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"recides" -> resides. Sorry.

Btw, I'm an accountant.

@ Antti

That's all very true but actually helps to prove my point. The dispersion of risk over the capital structure of banks and, ultimately on to the taxpayer, as opposed to an otherwise individual risk in a bilateral credit agreement, are a) that which lend bank liabilities their property as accepted means of payment an b) why banks must be modelled seperately from other firms or individuals. They are not just benevolent, neutral score keepers that can be abstracted away! Risk dispersion is in this case a feature, not a bug. Although, of course any feature can turn in to a bug in an uncertain environment.

If the bank is a legal entity in and of itself, it is the bank that suffers the loss. It suffers the loss in terms of less income than otherwise according to its income statement. The bank, as a legal entity, and who takes the loss, does not reside on any side of its balance sheet.

The bank's shareholders may or may not be remunerated less by way of dividends because of the loss, but that is not a given.

"The buyer's account balance before the transaction could have easily been zero. No asset. After the transaction, the balance is minus $1,000. No asset."

Assume the entities bank at the same bank.

Before the transaction, balance zero.

Decides to do transaction.

The buyer decides borrows demand deposits from the bank.

There is an asset swap. The bank gets the buyer's bond(s). The buyer gets the bank's demand deposits (a certain type of bond).

The buyer then gets the goods/parcels, and the seller gets the demand deposits (another asset swap).

The buyer's account shows a negative checking account balance which is the positive bond balance.

The buyer later earns demand deposits in the future (another asset swap), which is in the checking account.

The buyer automatically buys back the bonds from the bank (another asset swap).

The demand deposits go back to the bank and the bonds go back to the buyer.

That makes the checking account balance zero.

It is all based on positive green "money" and positive green bonds denominated in positive green “money”.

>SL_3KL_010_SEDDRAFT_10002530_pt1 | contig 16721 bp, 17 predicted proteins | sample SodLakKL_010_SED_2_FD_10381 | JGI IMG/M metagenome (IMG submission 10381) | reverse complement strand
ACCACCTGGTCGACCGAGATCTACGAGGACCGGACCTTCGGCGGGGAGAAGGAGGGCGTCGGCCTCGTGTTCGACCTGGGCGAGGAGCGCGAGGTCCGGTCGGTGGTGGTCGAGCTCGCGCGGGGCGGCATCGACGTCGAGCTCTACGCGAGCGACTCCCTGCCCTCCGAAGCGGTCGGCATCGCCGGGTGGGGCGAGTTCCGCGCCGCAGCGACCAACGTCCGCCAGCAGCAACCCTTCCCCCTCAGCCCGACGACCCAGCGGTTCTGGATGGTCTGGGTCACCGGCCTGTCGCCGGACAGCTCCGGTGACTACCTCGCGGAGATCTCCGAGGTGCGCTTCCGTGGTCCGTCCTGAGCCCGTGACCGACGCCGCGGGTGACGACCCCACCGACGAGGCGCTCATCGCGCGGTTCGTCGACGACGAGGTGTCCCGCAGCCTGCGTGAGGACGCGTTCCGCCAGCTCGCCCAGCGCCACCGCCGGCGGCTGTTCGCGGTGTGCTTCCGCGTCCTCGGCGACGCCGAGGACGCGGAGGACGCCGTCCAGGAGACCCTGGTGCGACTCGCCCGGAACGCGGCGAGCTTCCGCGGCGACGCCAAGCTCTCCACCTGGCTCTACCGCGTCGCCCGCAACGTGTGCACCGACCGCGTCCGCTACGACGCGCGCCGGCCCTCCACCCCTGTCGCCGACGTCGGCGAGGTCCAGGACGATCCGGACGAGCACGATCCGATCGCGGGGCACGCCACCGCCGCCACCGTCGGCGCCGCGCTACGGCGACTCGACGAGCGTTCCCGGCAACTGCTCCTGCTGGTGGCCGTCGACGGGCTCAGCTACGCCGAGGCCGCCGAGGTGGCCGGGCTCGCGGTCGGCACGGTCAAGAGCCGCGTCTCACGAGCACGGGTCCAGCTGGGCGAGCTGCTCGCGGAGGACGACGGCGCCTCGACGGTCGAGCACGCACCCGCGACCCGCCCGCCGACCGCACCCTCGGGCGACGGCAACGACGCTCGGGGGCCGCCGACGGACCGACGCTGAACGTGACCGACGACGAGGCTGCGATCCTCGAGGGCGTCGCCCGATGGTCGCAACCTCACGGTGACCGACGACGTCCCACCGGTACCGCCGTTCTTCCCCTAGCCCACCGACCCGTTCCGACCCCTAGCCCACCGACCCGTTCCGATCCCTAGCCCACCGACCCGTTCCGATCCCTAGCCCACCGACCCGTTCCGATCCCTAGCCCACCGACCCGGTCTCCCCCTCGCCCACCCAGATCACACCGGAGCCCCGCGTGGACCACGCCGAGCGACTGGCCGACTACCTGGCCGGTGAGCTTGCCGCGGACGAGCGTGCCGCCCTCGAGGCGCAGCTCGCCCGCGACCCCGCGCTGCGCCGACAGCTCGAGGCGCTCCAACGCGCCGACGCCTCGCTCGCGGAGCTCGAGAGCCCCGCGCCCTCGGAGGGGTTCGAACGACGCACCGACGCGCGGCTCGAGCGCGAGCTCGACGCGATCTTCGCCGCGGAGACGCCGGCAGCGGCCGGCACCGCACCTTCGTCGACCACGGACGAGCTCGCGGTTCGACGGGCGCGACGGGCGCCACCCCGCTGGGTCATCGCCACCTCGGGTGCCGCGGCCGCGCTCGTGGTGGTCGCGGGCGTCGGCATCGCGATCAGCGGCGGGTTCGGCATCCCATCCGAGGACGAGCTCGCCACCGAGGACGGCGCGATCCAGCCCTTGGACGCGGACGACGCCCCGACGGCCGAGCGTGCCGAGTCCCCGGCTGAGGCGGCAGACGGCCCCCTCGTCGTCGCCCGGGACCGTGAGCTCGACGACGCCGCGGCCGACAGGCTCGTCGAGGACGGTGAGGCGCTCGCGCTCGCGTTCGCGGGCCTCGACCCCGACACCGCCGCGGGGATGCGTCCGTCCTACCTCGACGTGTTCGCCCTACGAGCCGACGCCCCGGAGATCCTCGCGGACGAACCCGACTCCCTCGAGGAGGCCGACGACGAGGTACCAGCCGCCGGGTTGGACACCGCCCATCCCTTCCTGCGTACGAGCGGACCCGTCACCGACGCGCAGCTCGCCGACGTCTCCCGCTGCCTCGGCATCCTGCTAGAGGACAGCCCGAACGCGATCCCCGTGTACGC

The positive green “money” liability stays the same (I've assumed same bank for entities) and the positive green bond liability stays the same.

Whose asset it is moves around just like the bonds.

Sorry, guys. I didn't know there was page 2 on comments :-)

Too Much Fed: Just like Nick (who must think in terms of imaginary green and red money), you just can't let go of that world where "demand deposits" are created when a bank extends a "loan". It just isn't true in the case of an overdraft. I call that "money illusion".

Oliver: I believe we are more or less in agreement on that. I'd just like to point out that those are not bank liabilities (or should not be viewed as such, if we want to understand how they're connected to the real economy). "Bankrun" is of course partly correct in pointing out the legal side, and bank as a legal entity. But whereas a non-bank firm can be said to owe "credit entries on bank acocunts" to its creditors, a bank (especially not a central bank, and not the banking system as a whole) doesn't owe it's "depositors" credit entries, other than in the ledgers of other banks (but this is not why one usually holds credit balances in a bank's ledger).

Bankrun: Bank shareholders suffer through smaller profit every time there is a credit loss, right? The income statement is what we should be looking at. Dividends are another matter, not directly connected to this.

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